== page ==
Published on April 10, 2018, at 10:53 p.m.
by Greta Banks.
In the wake of the Parkland high school shooting, students are leading a new wave of activism calling for greater gun control and government response to mass shootings.
On March 14, 2018, the Women’s March Youth organized a 17-minute national school walkout that saw thousands participate across the U.S. On March 24, students led the March for Our Lives in Washington, D.C., where a crowd of more than 200,000 people gathered on Capitol Hill to demand change. The #NeverAgain movement, created by Parkland survivors, has garnered international support and celebrity attention, and with the National School Walkout scheduled for April 20 — the 19th anniversary of the Columbine massacre — it shows no signs of slowing.
This movement has saddled school administrators with the delicate duty of responding to their students’ efforts to engage in the protests. With the amount of attention the movement has amassed, the good and the bad have been widely publicized. Between safety and civil rights concerns, and the acute public attention, administrators need to start thinking like public relations professionals to keep up with the increasingly political school environment.
Know the law first:
“What we have to look at in this environment is the classic case law here, Tinker v. Des Moines,” said Dr. William Nevin, adjunct journalism instructor at The University of Alabama who wrote his dissertation on violent student speech. “That gives us a rule that says, where student speech does not cause a material and substantial disruption to school operations, it is otherwise protected speech. What school administrators sometimes forget is that their students are citizens living in a democracy, and as citizens in a democracy, they have First Amendment rights.”
Supreme Court Justice Abe Fortas established this point in the Tinker v. Des Moines opinion by stating, “It can hardly be argued that either students or teachers shed their constitutional rights to freedom of speech or expression at the schoolhouse gate.”
Nevin, however, emphasized that it is important to understand that school walkouts are comprised of two distinct aspects: the physical act of missing class and the political message behind it.
“If you decide to skip school or walk out of class to express an opinion, we have a physical act of not being in attendance of class when you are otherwise supposed to, and then we have a speech message behind that — you are protesting inaction on gun violence,” said Nevin.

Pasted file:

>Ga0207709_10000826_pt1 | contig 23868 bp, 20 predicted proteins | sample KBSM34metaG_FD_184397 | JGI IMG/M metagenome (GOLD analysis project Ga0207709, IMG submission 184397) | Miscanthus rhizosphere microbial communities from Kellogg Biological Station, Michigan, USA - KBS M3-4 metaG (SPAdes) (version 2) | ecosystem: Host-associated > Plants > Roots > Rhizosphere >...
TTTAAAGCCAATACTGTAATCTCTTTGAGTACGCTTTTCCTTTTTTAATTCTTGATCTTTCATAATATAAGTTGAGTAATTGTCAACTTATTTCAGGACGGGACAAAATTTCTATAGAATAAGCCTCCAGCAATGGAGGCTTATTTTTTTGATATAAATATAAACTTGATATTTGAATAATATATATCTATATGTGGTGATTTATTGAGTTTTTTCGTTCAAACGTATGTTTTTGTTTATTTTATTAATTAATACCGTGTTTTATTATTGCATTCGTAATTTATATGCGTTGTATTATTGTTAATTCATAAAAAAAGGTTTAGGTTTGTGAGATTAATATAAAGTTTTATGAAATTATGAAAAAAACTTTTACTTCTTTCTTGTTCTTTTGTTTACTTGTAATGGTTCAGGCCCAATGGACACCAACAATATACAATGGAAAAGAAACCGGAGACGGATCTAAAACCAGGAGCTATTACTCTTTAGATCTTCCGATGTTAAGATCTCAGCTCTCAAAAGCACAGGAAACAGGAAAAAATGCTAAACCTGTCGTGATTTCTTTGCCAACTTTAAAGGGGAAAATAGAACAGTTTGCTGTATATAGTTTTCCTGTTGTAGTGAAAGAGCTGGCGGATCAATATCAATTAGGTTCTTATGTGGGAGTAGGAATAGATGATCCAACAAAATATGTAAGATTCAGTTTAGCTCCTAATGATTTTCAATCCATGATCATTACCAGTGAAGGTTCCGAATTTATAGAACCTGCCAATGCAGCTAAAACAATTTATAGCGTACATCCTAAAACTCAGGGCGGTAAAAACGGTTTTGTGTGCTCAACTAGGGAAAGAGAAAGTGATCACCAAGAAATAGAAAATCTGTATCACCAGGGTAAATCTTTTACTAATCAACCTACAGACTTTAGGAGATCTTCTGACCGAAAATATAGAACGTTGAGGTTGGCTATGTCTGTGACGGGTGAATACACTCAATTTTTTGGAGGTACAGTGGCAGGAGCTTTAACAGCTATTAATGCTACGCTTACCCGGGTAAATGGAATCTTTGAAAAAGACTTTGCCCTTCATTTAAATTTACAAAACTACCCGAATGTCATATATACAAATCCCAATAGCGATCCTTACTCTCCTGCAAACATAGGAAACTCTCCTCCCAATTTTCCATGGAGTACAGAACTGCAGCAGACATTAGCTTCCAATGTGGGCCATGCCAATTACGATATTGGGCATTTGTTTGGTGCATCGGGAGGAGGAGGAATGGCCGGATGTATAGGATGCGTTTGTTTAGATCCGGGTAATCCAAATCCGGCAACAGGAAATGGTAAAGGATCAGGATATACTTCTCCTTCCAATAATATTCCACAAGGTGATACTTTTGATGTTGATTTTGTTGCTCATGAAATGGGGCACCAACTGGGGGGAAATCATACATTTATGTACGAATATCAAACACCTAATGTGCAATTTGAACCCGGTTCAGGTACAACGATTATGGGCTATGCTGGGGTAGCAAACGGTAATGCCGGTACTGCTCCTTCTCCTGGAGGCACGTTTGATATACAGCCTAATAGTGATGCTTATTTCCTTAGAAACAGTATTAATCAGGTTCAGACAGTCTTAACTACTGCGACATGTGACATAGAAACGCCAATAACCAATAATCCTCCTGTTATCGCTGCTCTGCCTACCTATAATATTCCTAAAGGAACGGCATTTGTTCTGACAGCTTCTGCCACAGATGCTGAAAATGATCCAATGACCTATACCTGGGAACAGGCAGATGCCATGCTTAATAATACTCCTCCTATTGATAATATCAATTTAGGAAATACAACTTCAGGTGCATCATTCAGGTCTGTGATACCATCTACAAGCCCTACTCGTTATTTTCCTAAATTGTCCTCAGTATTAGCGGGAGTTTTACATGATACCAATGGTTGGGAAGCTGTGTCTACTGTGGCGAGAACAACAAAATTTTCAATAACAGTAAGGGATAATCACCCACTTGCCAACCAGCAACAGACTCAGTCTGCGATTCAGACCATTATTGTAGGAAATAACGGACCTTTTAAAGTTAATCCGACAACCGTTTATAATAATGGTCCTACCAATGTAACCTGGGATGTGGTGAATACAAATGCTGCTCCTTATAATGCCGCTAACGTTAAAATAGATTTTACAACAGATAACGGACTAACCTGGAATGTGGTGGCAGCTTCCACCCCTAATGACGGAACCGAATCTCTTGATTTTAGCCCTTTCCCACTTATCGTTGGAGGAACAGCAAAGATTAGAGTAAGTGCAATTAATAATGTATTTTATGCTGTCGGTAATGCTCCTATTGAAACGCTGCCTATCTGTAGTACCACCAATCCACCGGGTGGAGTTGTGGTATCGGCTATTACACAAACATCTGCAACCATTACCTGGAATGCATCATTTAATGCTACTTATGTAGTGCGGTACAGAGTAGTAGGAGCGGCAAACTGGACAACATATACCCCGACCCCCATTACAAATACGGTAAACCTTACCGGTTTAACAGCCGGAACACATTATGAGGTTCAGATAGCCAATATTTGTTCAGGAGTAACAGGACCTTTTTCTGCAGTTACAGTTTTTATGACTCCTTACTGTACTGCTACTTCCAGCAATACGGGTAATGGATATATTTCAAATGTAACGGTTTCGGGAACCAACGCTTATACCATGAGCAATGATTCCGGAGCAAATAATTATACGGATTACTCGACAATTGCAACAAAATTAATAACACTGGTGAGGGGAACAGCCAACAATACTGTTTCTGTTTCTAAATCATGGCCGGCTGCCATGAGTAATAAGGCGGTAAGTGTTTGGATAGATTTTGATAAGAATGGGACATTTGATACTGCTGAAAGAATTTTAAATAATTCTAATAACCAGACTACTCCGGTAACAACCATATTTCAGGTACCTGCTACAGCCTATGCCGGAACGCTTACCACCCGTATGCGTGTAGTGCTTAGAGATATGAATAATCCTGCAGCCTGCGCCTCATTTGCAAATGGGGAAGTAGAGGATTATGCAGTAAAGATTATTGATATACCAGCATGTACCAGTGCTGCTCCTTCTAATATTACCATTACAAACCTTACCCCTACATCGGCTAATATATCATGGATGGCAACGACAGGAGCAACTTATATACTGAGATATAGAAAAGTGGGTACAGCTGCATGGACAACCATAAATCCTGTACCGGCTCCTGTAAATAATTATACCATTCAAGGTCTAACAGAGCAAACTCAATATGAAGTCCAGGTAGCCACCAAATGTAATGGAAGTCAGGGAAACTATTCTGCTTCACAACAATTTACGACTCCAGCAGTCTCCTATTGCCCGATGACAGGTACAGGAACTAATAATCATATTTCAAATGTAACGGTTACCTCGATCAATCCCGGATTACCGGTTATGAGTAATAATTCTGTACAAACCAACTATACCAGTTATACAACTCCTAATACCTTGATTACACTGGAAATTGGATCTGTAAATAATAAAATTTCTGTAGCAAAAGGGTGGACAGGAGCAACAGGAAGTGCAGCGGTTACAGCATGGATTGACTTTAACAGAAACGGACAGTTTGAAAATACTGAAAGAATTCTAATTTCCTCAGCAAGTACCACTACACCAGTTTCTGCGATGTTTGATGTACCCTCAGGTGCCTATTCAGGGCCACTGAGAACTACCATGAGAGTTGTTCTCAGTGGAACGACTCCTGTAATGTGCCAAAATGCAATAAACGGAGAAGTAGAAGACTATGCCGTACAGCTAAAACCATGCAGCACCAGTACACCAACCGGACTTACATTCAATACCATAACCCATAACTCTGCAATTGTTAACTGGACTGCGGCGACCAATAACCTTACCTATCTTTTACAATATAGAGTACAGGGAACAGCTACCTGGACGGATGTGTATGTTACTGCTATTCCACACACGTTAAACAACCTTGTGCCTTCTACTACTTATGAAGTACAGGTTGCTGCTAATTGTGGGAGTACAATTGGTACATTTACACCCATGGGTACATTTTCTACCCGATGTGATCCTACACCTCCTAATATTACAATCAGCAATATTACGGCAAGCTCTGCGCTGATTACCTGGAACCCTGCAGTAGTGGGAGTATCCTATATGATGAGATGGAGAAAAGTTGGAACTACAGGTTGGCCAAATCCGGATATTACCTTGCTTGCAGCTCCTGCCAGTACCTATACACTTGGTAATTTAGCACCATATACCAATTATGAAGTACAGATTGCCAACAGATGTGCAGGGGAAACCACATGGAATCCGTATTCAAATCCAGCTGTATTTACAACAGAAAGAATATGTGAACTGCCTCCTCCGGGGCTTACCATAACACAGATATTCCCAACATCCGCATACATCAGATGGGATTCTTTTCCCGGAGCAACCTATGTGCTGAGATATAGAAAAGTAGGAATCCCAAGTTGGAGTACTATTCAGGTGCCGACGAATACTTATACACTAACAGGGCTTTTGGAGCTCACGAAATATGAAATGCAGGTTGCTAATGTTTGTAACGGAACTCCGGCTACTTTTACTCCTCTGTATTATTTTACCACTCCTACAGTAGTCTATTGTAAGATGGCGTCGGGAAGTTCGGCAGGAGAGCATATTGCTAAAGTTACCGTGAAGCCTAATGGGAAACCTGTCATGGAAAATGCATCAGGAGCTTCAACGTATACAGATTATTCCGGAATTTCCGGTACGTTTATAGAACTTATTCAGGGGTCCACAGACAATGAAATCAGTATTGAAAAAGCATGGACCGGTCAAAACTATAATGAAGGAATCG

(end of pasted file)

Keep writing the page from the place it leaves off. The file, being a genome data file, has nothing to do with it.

So, while the speech aspect of a political walkout is protected, the action of missing class is not.
“From a legal standpoint, engaging in civil disobedience doesn’t immunize yourself from consequences,” said Randall Marshall, executive director for the ACLU of Alabama. “There’s no First Amendment right to walk out of class and go outside during the school day; the First Amendment doesn’t allow you to disobey rules that are already in place.”
For school administrators, this means that the punishment for students participating in walkouts cannot exceed that of any other absence.
“If an administrator says, ‘OK, you walked out of class, so you went outside without authorization, [and now] you’re on school suspension for a week,’ but they punish an unexcused absence by a one-hour detention, then I think you’ve got a First Amendment violation because you’re punishing the same kind of behavior, but differently because of the speech involved,” said Marshall.
“You can assess some type of administrative penalty for an absence, but otherwise you are treading on dangerous ground,” Nevin agreed.
Legal compliance is simply the baseline for a response. According to Marshall, schools and administrators should seek to use these instances as learning opportunities.
“A school that seizes upon the opportunity to allow students to channel their frustration or their desire to speak out on a current hot issue ultimately does more for their students than those who try to pretend there’s not a world around them,” said Marshall.
So, what is the best way for schools to seize such opportunities?
Apply best practices:
“The absolute best practice is when your school leadership team — your sight level team, your principal — is sitting with students and student leaders, and they agree to the proper practice and they agree to, ‘Here’s how we will recognize the issue at hand,’” said Dr. Joseph Erardi, a professional educator and leader for more than 37 years, Newtown superintendent from 2014 to 2017, and Connecticut’s 2017 Superintendent of the Year.
According to Erardi, a number of schools did endorse a predetermined form of participation, like requiring students to bring signed walkout permission slips from parents, turning the walkout into an assembly, and more. However, Erardi said the real issue arises when a small number of students deviate from the agreed-upon plan.
“Students who are in that same school where there’s a plan, and they choose to do something totally different than the plan, that’s when you end up with administrators scratching their heads saying, ‘Now what’re we going to do?’,” said Erardi.
In answer to that question, Erardi recommends restorative practice over more punitive measures like a suspension.
“Without that suspension, there’s a consequence (restorative practice),” said Erardi. “It’s educational in sense; it’s not the angry student coming back after being suspended for two days and now there’s a rage.”
In addition to the positive impact this method has on students, it also saves schools from facing public criticism over imposing punishments.
For Erardi, however, listening is still the best thing that administrators can do.
“I think that’s where we’re at right now; you have to know your kids, you have to know your most complex kids, and they have to believe you’re listening, and you have to believe that they’re listening, too,” Erardi explained.